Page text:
Invest in ME  |  6 January 2010

STATEMENT by INVEST in ME

BBC NEWS ARTICLE “Research finds no proof that a virus is the cause of ME”

The perennial problem of trials such as this from ICL and those funded by the Medical Research Council is that they do not use well defined patient cohorts which can negate the research results.

To replicate a research study the patient samples used and the methodology have to be the same and in this case it appears that there are differences in both compared to the study published online 8 October, 2009 by the Science magazine.

The organisations in USA who discovered the XMRV retrovirus used the Canadian Guidelines to select patients for their research and Invest in ME feel the Canadian Guidelines should be used for all research.

Those who portray ME as a somatoform illness are fully aware that using patients who do not fit strict selection criteria will obviously skew results. We therefore have serious doubts about the the results of the ICL research.

If the correct patient cohorts are not participating in the trials or different methods are used then this will affect the results.

The result of finding no sign of XMRV would point to a different methodology to that used in the research published by the Science magazine in which 3.7% of controls tested positive.

The work performed by the Whittemore-Peterson Institute (WPI) and the National Cancer Institute and the Cleveland Clinic is of the highest quality and has been validated by Science magazine.

Much more research is underway and the results from the first XMRV replication trials such as these from ICL prove little.

People with ME and their families should expect these “false” results to be publicised early, especially as ME has been ignored by the government and research organisations for generations. However, the new XMRV research has changed the landscape for good and patients and carers can look forward to a new era of ME/CFS research based on the biomedical basis for the illness.

Proper science is now finally being performed.

Those who have delayed or stopped high quality biomedical research into ME from being performed in the past, and those who continue to downplay the significance of the new research from WPI, will not be in a position to continue this denial for much longer.

The WPI have promised more exciting news which we can expect to hear at the forthcoming 5th Invest in ME International ME/CFS Conference on 24th May in London.

Invest in ME remain convinced that the WPI research is of monumental importance to the future of research into ME and we look forward to the future and the momentum in biomedical research into ME which the XMRV research has generated.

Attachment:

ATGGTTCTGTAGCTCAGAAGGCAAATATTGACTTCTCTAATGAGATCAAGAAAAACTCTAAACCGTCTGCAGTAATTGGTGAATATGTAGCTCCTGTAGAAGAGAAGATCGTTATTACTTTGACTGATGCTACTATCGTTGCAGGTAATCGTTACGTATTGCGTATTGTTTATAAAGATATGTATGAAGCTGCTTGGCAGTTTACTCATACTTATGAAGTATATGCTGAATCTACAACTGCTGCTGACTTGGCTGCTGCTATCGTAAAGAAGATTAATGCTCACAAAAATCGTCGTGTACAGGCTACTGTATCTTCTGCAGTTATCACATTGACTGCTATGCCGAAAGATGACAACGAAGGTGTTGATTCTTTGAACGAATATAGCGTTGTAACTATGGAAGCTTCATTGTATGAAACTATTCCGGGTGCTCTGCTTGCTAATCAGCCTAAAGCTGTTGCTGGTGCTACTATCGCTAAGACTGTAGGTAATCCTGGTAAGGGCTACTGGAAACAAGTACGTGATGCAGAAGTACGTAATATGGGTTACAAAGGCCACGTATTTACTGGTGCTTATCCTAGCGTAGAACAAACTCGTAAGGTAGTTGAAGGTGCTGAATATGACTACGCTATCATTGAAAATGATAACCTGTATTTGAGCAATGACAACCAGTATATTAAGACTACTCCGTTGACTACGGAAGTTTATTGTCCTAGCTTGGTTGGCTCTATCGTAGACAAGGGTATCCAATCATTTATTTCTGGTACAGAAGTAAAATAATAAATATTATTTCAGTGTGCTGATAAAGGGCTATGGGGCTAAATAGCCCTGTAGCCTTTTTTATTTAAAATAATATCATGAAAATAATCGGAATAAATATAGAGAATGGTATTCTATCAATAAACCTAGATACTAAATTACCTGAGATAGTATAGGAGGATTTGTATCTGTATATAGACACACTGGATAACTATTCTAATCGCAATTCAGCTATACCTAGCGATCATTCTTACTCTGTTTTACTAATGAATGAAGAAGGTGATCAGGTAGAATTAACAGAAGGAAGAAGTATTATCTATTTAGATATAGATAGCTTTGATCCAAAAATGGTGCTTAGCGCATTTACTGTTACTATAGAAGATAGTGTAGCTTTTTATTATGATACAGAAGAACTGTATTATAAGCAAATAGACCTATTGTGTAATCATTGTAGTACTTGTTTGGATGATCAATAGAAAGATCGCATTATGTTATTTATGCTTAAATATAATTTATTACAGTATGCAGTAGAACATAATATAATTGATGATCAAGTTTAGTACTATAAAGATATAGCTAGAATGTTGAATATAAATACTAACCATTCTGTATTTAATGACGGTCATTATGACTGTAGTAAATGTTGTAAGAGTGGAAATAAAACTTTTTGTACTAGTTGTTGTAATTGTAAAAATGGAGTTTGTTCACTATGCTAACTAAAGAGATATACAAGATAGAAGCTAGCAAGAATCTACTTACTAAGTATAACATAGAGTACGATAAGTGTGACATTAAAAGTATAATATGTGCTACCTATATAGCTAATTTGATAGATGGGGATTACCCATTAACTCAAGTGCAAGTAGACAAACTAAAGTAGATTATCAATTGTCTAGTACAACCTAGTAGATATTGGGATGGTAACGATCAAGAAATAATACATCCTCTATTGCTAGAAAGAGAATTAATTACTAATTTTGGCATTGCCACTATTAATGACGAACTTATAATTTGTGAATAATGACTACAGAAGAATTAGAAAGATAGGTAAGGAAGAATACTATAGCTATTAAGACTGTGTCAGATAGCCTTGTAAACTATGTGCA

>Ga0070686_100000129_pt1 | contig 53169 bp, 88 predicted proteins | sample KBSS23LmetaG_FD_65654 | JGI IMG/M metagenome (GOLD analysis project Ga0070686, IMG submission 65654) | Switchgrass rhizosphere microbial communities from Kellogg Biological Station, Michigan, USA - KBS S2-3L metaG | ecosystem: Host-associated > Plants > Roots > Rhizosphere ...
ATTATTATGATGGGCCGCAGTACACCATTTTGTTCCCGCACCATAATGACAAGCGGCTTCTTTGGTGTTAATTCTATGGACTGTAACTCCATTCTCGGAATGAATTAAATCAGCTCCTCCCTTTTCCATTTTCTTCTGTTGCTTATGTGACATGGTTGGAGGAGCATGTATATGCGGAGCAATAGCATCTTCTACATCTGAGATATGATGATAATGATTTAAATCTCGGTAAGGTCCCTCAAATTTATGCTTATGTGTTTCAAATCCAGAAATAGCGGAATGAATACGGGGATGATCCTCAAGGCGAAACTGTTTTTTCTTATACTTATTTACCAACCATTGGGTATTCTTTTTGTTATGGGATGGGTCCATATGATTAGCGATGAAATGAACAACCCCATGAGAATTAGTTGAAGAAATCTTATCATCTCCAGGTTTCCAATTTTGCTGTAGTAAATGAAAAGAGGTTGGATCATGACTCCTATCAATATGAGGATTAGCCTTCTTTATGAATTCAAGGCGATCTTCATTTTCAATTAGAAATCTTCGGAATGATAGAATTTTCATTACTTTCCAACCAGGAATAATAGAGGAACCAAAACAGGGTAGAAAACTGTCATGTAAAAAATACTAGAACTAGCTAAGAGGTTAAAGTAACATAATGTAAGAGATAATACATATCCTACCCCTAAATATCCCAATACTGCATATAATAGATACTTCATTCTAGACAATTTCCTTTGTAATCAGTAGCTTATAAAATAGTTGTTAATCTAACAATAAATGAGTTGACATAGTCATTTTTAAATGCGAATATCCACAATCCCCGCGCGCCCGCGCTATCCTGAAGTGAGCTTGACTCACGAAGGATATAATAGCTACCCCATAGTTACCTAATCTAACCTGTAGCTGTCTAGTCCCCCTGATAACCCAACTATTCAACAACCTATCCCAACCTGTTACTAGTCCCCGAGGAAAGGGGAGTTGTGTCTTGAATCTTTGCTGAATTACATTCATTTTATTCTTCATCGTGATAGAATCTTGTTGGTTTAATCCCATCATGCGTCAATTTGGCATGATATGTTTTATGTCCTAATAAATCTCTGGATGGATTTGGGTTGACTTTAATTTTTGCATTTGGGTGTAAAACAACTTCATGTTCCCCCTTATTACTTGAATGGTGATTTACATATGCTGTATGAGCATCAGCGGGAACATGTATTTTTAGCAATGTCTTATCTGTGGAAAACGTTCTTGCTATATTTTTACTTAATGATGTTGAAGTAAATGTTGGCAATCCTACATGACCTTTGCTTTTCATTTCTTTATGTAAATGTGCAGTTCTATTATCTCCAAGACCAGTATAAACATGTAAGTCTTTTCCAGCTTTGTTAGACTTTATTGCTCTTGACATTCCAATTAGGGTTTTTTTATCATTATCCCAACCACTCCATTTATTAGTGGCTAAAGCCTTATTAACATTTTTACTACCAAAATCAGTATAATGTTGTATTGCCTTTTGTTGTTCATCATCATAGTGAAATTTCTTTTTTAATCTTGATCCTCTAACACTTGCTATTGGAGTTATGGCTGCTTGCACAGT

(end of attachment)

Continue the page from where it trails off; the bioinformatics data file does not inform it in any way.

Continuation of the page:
Invest in ME
www.investinme.org

The BBC article is available – click here

The PLoS One article is here

Further links:

Documented involvement of Viruses in ME/CFS
5th Invest in ME International ME/CFS Conference 2010
The Proof is Out There – the WPI research – click here

US patient organisations

CFIDS Association of America  |  6 January 2010

XMRV Negative Results Emphasize Need for Robust Replication Study

Suzanne D. Vernon, PhD
Scientific Director

A study testing for evidence of XMRV infection in CFS patients in the United Kingdom has reported negative results. This is the first publication following the article in the top-ranked journal Science from researchers at the Whittemore Peterson Institute, the National Cancer Institute and Cleveland Clinic that garnered worldwide attention from the media and scientific community. The new report, published Jan. 6, 2010, in the open access online journal PLoS ONE, failed to detect XMRV in CFS, but should not be considered a valid attempt to replicate the findings described by Lombardi et al., in the Oct. 8, 2009 Science article.

The PLoS ONE paper by Otto Erlwein, Steve Kaye, Myra O. McClure, Jonathan Weber, Gillian Wills, David Collier, Simon Wessely and Anthony Cleare is titled, “Failure to Detect the Novel Retrovirus XMRV in Chronic Fatigue Syndrome.” The investigators tested peripheral blood DNA from 186 routine clinic attendees who met 1994 (Fukuda) CFS case definition criteria and were well-characterized from participation in prior neuroendocrine and cognitive behavioral therapy studies. These 186 CFS patients were reported to be unwell for a median of four years with high levels of fatigue and disability.

This team of researchers used a special type of DNA “xeroxing” called nested polymerase chain reaction (PCR) reaction to amplify specific segments of the XMRV proviral DNA from the genomic DNA obtained from these 186 CFS subjects. In essence, they were looking to see if XMRV genetic material had integrated into human genetic material, which is a key characteristic of retroviral infection. The experiment included positive, negative and contamination controls, but did not test any samples taken from healthy subjects. The samples were coded so that the origin of the DNA was not known to the person conducting the PCR assays. XMRV was not detected in any of the 186 samples.

Can this study be considered comparable to the results published by Lombardi et al., in Science? In short, no. Both studies included CFS patients defined by the 1994 case definition criteria, but this is where the comparability ends. Here are some of the ways the PLoS ONE and Science methods differ:

The blood was collected from CFS patients in different types of blood collection tubes.
The genomic DNA was extracted and purified using different techniques.
The amount of genomic DNA included in the amplification assay was different.
Different primer sequences were used that amplified different regions of the XMRV proviral DNA.